The 1905 law of laïcité forbids the building of public cemeteries restricted to one religion only, with the exception of the Alsace-Moselle region in the north-east of the country, (since this province was not part of France when this law was passed). This is why  in 2012 the first Muslim cemetery run by a local council was opened in the south of Strasbourg . It had room for 1,000 grave plots, and spread over 1.5 hectares. In Marseille and in Bobigny (outskirts of Paris), there are private Muslim cemeteries [13].

In all other regions, public cemeteries have to accommodate corners for different faiths, including Islam. But these corners are rapidly reaching full capacity. As early as 2012, the Regional Council of the Muslim Faith in Rhone-Alpes – one of the 25 councils that integrate the French Council of the Muslim Faith (CFCM by its initials in French) – estimated that the country would need to increase the number of Muslim corners by 300 percent to meet the demand (six million Muslims currently reside in France). This increase is due to the fact that the younger generations of Muslims want to be buried in France.[14].

In addition to the challenges brought by the COVID-19 pandemic, Muslim cemeteries also face the threat of Islamophobia. In mid-December 2021, the Muslim corner of the Mulhouse city’s cemetery (east of France) was vandalised, adding up to the wave of Islamophobic acts throughout the country. The Mayor of Mulhouse and the CFCM condemned the acts of vandalism, and a MP from the Democratic Movement (MoDem) – a party allied with Emmuanel Macron (LREM) – expressed solidarity with the Muslim community and urged the victims to go to the police station to lodge a complaint [15].


Many German Muslims have buried their dead abroad for decades, particularly in Turkey, although this trend could be starting to change [See previous article]. According to a study by POMEPS in 2018, Islamic burial grounds are still a relatively rare sight in Germany. In fact, only about 250 out of the 32,000 public cemeteries in the country have sections reserved for Muslims [16].

According to the POMEPS study, Muslim graves display significant cultural and linguistic diversity (from Arabic to Bosnian, Farsi, German, English and Turkish), tending even towards multilingual messages in more recent graves, and often mention the country of origin. The presence of flags on the tombstones (which are mostly Turkish) is also fairly common. According to the study, these architectural elements are in part a response to the political challenges faced by Muslim communities, representing “an innovative step towards the normalization of Islamic symbols in the German landscape” [17]. These symbols, on the one hand, acknowledge and make explicit the migratory history of some communities, and on the other hand reflect the reality of their presence in the country, becoming a reference point for future generations.


The Cooperation Accord of 1992 between the Spanish state and the Islamic Commission of Spain (CIE by its initials in Spanish) grants the Muslim communities the right of Islamic corners in municipal cemeteries, as well as of private Islamic cemeteries. However, the CIE has expressed concerns that there has been little progress in this domain since the agreement was reached three decades ago. There are currently 35 Muslim cemeteries in the country, while the estimate is that the Muslim population amounts to 2,2 million. Moreover, according to the CIE, there are still many municipalities without Muslim corners in their graveyards, obliging Muslims to seek for burial in other cities, and sometimes other regions: 5 out of the 19 Spanish autonomous communities and cities lack areas for Muslim burials (neither public nor private), according to El Halal [18]. However, even access to these cemeteries is sometimes limited, as some of them have restricted their services to people registered in the same province or municipality.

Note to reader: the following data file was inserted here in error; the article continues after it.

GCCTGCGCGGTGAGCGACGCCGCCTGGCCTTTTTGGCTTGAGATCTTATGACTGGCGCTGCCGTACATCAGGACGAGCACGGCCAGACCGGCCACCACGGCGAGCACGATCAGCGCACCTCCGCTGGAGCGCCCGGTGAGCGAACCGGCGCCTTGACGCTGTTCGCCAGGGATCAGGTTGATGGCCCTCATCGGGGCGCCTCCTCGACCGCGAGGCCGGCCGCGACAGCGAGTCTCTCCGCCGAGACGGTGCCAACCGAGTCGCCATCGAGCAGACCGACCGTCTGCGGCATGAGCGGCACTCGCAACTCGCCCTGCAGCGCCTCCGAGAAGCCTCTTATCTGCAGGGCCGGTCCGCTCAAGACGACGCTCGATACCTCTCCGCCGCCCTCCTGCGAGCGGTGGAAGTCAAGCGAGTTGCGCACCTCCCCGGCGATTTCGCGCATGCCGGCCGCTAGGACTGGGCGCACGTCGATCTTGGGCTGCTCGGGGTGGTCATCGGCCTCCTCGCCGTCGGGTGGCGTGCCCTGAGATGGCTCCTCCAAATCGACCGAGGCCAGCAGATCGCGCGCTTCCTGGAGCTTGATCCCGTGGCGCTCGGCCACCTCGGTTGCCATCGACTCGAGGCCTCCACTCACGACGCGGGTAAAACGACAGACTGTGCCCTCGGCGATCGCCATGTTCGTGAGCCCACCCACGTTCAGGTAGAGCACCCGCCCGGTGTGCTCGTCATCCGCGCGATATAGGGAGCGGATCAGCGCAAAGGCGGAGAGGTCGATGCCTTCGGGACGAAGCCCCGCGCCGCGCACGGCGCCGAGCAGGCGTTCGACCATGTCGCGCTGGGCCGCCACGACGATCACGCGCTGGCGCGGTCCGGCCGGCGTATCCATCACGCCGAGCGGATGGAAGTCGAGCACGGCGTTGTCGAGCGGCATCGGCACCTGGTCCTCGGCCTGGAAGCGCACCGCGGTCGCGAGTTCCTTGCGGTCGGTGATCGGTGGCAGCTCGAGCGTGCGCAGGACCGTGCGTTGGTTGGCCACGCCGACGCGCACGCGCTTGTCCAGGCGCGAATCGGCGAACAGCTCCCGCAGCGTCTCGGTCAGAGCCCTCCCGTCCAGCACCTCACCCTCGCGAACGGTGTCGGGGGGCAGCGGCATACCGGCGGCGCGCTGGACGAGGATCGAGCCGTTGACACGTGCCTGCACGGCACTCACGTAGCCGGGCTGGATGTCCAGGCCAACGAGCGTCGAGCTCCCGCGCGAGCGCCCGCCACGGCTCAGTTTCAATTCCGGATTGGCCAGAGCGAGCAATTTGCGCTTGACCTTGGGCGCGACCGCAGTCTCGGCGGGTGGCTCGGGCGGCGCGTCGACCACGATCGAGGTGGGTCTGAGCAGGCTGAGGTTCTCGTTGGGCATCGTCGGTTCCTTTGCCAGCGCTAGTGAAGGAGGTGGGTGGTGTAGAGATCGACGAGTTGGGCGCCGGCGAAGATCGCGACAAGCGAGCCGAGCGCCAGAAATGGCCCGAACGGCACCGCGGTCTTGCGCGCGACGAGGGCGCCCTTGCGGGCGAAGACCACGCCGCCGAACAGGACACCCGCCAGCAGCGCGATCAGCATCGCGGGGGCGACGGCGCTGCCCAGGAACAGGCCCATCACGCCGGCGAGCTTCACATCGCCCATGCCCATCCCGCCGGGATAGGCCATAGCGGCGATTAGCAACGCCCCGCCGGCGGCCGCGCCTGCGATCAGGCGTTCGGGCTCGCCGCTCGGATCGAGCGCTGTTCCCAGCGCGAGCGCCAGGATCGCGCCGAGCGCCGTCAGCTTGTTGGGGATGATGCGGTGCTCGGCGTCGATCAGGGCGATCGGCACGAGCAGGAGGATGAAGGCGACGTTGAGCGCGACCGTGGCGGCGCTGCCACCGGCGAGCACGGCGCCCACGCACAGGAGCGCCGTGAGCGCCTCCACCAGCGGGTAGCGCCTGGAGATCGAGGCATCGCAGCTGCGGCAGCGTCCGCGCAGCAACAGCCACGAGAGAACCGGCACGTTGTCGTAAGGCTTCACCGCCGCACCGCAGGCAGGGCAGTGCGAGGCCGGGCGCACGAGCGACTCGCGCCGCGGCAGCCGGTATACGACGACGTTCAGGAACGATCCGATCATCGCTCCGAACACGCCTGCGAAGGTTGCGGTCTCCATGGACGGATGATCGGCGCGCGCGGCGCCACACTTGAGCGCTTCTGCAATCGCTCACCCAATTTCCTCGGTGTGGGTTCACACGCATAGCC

In January 2020, shortly before the outburst of the COVID-19 pandemic, the now late president of the CIE, Riay Tatary – who died a few months later due to the coronavirus – warned that the existing Muslim cemeteries were not sufficient. During the pandemic, the Muslim cemeteries reached their maximum capacity, as in many other European countries. In some instances, as it happened in the autonomous community of Madrid, Moroccan consuls helped build dozens of new graves to face the high demand for burials [19].

An added challenge for Muslim communities is the cost of the burial. Being buried in the ground (not in niches) and without a coffin (as the corpses should be in direct contact with the ground) may cost over 3,000 euros. While some autonomous communities explicitly forbid the burial of corpses without coffin, those that allow it often require an hydrogeological investigation of the ground to make sure that it meets all safety measures, which rises prices and complicates the approval of licenses [20]. Due to this situation, in April 2020 the Moroccan Embassy announced that it would help with the costs of the burial in Spain of Moroccan citizens who lacked financial means [21]. While the repatriation of corpses is a common practice – mainly to Morocco –, the closing of borders during the coronavirus pandemic made the burial in Spanish graveyards the only possible option [22].

Given these circumstances, some leaders have complained that Muslims have had to undergo practices “contrary to our traditions,” as an imam in Algeciras (Andalusia) told El Confidencial. He was referring to burials in coffins, in niches above ground level, as well as to attempts at mandatory cremation to stop the spread of the coronavirus [23]. Nonetheless, according to Isabel Romero, the director of the Halal Institute an organization based in Cordoba (Andalusia) that certifies halal products and services in Spain and Latin America, the unprecedented circumstances of the pandemic do allow for exceptions to the requisites of traditions. Along the same line, the European Council of Moroccan Ulema stated it is not the location of burial that makes someone holy but rather their deeds in life [24].

By Ada Mullol